If the President wished to stop each state that legalized cannabis, he or she could. Though, the Obama and Trump administrations did not interfere with states’ markets.

 

What Is the New Federal Marijuana Legalization Bill?

The Marijuana Opportunity Reinvestment and Expungement Act (or MORE Act) would decriminalize marijuana at the federal level. It would also remove marijuana from the Federal Controlled Substances Act as a Schedule I drug. The proposal would not necessarily legalize marijuana across the country, as any state can still rule it illegal within their jurisdiction.

 

The MORE proposal would clear many marijuana convictions. This would lead to the release of those who are currently imprisoned for non-violent marijuana charges. The legislation hopes to reverse the damage done by the War on Drugs started in the 1970s.

 

As Rep. Jerry Nadler said on the House floor, this bill would help reverse the “racially disparate enforcement” of marijuana’s criminalization. The legislation would also create a 5% tax on marijuana products, which would help small businesses secure loans and other funds.

 

The bill was approved by the House of Representatives on December 4th, 2020. Rep. Earl Blumenauer, D-Ore., co-chair of the Congressional Cannabis Caucus, co-sponsored the bill and has been working to get progressive marijuana laws considered for years. The legislation passed with 228 for, and 164 against. Though this doesn’t mean it has been signed into law and federal marijuana legalization has not taken effect.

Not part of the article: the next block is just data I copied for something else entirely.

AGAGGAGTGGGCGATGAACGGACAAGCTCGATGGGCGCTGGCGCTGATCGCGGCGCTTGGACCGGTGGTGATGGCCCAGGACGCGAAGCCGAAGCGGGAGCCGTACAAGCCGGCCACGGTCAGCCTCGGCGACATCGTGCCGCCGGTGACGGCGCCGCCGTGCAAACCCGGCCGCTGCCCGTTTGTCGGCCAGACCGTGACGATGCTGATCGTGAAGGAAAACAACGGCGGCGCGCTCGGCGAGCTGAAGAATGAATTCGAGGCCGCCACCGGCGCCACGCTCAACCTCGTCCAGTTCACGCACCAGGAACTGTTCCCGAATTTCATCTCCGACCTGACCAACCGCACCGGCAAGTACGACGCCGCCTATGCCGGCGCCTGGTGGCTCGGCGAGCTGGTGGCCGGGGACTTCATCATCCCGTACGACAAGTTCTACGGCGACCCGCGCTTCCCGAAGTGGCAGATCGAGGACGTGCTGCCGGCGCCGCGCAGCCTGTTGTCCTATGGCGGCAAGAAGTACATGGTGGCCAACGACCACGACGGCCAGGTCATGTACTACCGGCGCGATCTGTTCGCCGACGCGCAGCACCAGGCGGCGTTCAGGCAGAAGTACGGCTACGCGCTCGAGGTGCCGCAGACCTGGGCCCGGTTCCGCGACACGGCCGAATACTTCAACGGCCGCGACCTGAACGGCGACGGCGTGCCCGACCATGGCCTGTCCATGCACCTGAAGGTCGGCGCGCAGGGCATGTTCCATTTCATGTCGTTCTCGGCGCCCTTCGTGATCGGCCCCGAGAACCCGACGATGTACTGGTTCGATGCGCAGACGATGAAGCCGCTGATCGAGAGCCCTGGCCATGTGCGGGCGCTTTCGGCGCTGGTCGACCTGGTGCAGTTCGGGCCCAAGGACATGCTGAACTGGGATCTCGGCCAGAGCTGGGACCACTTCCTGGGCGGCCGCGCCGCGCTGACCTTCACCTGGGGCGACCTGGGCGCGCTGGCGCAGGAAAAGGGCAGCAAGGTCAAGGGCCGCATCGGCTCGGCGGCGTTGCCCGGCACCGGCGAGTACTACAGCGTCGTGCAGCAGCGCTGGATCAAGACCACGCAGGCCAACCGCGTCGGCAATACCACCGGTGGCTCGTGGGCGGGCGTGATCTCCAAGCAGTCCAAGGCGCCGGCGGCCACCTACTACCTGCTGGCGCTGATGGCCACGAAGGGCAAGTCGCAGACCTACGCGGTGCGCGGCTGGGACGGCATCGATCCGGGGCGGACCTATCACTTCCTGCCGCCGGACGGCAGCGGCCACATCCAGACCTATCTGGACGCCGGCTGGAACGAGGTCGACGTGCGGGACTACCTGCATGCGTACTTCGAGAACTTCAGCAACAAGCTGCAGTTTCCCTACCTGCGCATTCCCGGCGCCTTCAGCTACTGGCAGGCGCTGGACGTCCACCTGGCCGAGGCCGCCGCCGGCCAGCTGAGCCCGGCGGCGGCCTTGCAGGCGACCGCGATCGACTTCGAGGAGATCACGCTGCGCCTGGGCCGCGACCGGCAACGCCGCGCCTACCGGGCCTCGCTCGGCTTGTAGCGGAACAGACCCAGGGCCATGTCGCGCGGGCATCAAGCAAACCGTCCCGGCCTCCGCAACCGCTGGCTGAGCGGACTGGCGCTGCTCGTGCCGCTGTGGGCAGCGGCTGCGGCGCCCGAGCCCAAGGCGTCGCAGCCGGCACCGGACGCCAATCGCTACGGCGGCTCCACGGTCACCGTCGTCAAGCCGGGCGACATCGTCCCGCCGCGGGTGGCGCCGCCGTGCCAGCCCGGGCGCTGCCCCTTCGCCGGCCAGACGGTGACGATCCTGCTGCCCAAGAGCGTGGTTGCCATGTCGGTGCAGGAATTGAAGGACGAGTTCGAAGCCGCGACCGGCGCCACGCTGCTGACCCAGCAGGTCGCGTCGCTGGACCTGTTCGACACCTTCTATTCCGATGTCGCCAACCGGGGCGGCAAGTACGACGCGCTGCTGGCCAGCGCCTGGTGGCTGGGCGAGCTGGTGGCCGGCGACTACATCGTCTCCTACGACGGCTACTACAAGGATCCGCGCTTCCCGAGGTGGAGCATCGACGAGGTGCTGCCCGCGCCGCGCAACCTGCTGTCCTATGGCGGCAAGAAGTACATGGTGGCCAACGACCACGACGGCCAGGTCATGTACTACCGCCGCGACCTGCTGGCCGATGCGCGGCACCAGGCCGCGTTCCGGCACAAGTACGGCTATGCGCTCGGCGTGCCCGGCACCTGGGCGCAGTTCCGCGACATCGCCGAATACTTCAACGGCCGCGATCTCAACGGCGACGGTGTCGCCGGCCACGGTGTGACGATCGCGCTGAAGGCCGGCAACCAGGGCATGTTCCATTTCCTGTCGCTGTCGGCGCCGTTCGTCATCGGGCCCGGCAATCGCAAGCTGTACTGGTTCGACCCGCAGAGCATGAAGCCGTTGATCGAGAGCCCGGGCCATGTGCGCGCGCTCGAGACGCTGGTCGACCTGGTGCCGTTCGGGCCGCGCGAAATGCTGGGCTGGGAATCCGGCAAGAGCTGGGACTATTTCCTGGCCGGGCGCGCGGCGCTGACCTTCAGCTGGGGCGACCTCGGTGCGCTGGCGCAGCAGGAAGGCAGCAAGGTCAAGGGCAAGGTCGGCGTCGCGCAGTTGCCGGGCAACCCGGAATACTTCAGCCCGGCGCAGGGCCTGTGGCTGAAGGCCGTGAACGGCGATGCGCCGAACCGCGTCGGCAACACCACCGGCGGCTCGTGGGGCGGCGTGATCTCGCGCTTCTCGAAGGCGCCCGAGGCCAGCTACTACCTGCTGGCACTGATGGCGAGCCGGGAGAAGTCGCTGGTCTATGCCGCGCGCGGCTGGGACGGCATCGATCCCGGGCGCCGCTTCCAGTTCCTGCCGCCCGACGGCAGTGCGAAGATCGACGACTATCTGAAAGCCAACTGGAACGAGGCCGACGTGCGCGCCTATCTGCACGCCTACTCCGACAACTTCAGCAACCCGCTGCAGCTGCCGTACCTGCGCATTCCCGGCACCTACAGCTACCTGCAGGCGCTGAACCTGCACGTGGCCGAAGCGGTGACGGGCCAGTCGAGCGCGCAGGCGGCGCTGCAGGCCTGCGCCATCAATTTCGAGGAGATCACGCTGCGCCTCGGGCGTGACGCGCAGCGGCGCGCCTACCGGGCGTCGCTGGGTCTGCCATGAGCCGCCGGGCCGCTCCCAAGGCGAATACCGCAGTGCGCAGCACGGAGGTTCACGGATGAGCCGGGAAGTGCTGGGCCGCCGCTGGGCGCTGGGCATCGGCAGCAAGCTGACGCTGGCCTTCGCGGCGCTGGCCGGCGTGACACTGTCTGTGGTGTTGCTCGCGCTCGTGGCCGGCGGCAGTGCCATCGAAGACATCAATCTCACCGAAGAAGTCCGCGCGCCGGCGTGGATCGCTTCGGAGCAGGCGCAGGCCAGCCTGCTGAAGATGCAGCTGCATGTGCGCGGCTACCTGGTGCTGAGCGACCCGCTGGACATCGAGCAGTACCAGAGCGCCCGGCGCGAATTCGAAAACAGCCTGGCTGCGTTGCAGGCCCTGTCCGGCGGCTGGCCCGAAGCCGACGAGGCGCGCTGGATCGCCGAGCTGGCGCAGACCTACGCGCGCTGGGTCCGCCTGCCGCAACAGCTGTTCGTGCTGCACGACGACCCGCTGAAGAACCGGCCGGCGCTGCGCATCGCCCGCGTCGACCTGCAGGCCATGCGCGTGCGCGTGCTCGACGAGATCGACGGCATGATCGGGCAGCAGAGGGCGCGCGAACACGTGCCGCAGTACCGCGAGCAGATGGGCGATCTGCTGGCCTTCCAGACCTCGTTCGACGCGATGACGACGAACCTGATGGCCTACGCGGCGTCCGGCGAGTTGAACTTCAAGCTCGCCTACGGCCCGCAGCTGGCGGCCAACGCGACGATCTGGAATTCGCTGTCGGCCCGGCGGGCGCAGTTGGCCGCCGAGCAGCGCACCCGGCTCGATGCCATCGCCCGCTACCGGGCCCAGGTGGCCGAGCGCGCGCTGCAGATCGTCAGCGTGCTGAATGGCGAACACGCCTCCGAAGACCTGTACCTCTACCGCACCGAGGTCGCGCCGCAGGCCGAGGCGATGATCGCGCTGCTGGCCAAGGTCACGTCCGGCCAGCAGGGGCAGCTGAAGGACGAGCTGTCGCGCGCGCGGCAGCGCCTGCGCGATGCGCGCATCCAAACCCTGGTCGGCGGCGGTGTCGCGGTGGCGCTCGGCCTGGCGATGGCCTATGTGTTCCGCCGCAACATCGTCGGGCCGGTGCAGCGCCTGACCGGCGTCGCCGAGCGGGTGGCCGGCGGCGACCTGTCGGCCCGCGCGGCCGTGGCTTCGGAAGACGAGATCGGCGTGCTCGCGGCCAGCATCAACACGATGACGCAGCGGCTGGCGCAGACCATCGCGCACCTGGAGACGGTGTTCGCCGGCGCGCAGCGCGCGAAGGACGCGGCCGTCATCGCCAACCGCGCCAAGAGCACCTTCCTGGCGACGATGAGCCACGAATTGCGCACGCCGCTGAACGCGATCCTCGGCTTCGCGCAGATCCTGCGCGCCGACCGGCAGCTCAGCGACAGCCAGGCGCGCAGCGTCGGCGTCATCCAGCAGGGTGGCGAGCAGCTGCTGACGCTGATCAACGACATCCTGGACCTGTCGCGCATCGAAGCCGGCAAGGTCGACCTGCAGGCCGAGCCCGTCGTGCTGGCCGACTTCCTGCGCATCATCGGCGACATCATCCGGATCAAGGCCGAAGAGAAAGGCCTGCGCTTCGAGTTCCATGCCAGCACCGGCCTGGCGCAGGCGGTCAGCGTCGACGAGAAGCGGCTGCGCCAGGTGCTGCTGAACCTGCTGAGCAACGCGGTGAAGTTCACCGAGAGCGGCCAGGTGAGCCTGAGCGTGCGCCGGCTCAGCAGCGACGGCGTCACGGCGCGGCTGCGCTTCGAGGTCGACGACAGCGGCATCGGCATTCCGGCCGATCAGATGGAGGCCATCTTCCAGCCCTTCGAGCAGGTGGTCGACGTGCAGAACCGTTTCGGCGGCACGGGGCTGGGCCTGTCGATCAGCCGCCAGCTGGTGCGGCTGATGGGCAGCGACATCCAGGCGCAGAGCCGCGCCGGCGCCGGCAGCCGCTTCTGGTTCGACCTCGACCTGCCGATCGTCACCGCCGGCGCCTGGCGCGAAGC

A bill must go from the House to the Senate, and finally signed by the President. However, the bill will probably not pass the Senate and reach the President. Senate majority leader Mitch McConnell is unlikely to allow this to happen. We will discuss why in the next section.

 

Whatever the result may be, the House’s passing of the measure is a major step forward for the marijuana industry. It marks the first time a body of Congress had a vote to decriminalize marijuana. However, many view the passing of this bill as only a symbolic act.

 

hands holding marijuana jar with buds inside it

 

Federal Marijuana Legalization Bill Prediction

Congress, the legislative branch of the U.S., is split into the House of Representatives (also known as the House) and the Senate. The House hands the legislation to the Senate for another approval. The MORE bill is not expected to move beyond the Republican-controlled Senate.